Six of the best: Malaysian views


This former colonial-era hill resort, studded with crumbling Victorian mansions and colourful Chinese temples, rises 833 metres above George Town. It's most easily summited on a seven-minute funicular ride, and provides cool breezes and spectacular views over the expanding city and glittering sea, with the mainland a smudge beyond. Take to some of the summit's hiking trails around the hillside, however, and you'll find yourself gazing over a startlingly different landscape of untapped forest tumbling down mist-draped valleys where bromeliads flourish and monkeys and langurs leap. An elevated tree-canopy walkway provides an up-close encounter with the rainforest. See


No better historical viewpoint than to stand at this British-era fountain gazing at the salmon-pink town hall and church left by the Dutch. On the hillside above stand the ruins of a Portuguese fort and church. This port city has also been influenced by Chinese, Indian and Malay culture, providing a rich cultural mix. Turn in the other direction and you'll see the pastel-coloured shophouses of former traders lining the sluggish, muddy river. Across the bridge, Jalan Hang Jebat (or Jonkers Street) is crammed with evening street stalls selling souvenirs and spice-laden snacks. See


The classic viewpoint is the deck of the 452-metre Petronas Twin Towers, which has impressive panoramas in two directions and allows a close-up view of the Islamic-inspired, geometric patterned architecture. But Kuala Lumpur's rooftop bars are a more enjoyable place to perch. Among a spate of cool, high-altitude hotel haunts is Sky Bar at Traders Hotel and View nightclub at G Tower Hotel, with its airy outdoor terrace. Two-storey Luna Bar at Pacific Regency Suites has an outdoor lounge and pool from which to gaze over the ever-changing, light-twinkled landscape of the Malaysian capital. See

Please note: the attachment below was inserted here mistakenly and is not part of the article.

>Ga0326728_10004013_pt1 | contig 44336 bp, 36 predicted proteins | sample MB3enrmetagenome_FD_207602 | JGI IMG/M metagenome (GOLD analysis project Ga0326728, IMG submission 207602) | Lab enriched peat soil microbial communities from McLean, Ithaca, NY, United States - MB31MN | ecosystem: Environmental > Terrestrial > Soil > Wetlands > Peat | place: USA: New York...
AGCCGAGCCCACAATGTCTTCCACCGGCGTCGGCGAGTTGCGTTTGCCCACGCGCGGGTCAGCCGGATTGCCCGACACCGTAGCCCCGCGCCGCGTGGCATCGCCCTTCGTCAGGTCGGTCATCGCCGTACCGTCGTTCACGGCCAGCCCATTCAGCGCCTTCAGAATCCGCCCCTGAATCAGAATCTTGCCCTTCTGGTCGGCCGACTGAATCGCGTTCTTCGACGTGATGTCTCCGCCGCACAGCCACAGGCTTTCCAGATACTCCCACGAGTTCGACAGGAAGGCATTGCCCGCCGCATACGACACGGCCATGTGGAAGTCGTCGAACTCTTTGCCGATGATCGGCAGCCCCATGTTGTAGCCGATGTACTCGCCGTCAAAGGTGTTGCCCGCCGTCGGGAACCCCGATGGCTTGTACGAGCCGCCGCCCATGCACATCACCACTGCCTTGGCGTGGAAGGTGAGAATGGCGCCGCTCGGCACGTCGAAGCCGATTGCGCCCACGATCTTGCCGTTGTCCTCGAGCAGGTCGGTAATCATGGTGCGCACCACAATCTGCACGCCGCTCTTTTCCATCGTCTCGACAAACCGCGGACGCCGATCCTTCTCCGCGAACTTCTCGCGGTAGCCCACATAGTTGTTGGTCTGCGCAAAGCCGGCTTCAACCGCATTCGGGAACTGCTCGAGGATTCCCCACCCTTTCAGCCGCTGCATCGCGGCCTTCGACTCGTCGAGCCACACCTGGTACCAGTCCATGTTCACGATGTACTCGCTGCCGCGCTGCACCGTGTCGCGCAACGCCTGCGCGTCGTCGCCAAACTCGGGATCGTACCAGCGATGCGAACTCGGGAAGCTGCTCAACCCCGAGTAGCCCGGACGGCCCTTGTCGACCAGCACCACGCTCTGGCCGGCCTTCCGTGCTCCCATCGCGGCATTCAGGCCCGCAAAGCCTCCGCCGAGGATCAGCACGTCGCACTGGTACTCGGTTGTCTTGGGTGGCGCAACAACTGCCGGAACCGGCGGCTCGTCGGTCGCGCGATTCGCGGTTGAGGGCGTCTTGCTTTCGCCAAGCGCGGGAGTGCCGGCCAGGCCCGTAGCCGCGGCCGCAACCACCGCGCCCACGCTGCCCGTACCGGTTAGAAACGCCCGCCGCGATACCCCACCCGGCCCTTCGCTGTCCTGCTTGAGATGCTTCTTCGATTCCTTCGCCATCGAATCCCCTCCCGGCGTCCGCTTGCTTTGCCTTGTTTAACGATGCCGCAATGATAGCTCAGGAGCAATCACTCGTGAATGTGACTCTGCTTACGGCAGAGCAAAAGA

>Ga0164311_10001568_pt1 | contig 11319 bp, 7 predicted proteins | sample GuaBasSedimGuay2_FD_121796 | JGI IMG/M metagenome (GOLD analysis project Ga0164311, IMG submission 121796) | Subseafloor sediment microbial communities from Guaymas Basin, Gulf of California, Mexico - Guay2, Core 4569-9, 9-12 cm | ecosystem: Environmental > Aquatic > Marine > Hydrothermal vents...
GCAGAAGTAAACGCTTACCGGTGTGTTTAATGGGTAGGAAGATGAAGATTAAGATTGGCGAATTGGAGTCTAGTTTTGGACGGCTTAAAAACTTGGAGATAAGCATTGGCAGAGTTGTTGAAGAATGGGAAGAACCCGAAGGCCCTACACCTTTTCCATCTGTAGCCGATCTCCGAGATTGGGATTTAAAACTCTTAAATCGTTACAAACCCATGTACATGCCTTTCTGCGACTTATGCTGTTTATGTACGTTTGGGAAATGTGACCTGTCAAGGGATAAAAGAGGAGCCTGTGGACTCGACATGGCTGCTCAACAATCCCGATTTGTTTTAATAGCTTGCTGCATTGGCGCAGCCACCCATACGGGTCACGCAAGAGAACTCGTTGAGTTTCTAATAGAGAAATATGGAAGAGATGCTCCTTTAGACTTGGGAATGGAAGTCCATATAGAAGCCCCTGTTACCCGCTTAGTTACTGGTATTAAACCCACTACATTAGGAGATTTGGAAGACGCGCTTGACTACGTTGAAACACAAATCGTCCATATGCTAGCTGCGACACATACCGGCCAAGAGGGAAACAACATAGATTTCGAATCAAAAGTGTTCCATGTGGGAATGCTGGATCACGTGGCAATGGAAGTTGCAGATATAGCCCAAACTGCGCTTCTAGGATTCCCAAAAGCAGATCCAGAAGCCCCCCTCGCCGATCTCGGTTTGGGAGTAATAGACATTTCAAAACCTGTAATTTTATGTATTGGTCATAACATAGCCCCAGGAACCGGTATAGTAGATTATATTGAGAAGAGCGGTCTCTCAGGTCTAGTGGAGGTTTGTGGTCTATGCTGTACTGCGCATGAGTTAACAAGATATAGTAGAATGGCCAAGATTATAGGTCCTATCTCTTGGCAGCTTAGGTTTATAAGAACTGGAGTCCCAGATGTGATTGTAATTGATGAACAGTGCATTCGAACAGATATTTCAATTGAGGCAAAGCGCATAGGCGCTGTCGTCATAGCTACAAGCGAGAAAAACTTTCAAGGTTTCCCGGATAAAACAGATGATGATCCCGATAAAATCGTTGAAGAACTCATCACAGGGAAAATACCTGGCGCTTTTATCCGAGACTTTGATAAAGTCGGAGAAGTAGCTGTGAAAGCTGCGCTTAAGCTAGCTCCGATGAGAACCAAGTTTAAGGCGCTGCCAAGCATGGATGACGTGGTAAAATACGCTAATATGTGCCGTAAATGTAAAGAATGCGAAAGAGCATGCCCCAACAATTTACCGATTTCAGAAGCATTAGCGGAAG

Take to a sightseeing boat on this artificial lake in Malaysia's administrative capital and it feels like a journey into an idealised future. Buildings erupt in towers of glass, minarets soar and avenues of palm trees sprout. The shoreline is lined by grand government buildings and tidy residential apartments surrounded by manicured lawns. Evening is an especially good time, when the eye-popping architecture and futuristic-looking bridges are illuminated, and reflections shimmer on the lake. Silvery Besi Mosque floats like a cubic steel flower, and the huge minaret of Putra Mosque looks like a rocket launch pad. See


Let this cable car hoist you up Machincang mountain on the island of Langkawi for magnificent views. The halfway station has viewing platforms above the forested valley and rugged karst formations, while the summit station at 708 metres provides 360-degree sights over the rock-tumbled island and a chunk of southern Thailand. If you have the nerve, take the glass-floored SkyCab for an added thrill. You'll get more views from the suspended Skybridge that curves above the treetops for splendid panoramas of the glittering Andaman Sea. At its centre, it curves unnervingly over a plunging ravine. See


The British escaped the lowland heat and humidity by taking to these rainforest-draped hills backed by distant blue ridges, and added tiers of tea plantations and cottages where roses and poinsettia bloom in gardens. Bharat Tea Estate, on the main road into the highlands, offers one of the best and breeziest outlooks, accompanied by scones with strawberry jam and cream. Waves of rolling hills are covered by ranks of carefully tended tea bushes, their rows following the contours in ripples into the distance. Spectacular tropical butterflies occasionally flit by in satin blue or yellow. See

The writer was a guest of Malaysia Airlines and Tourism Malaysia.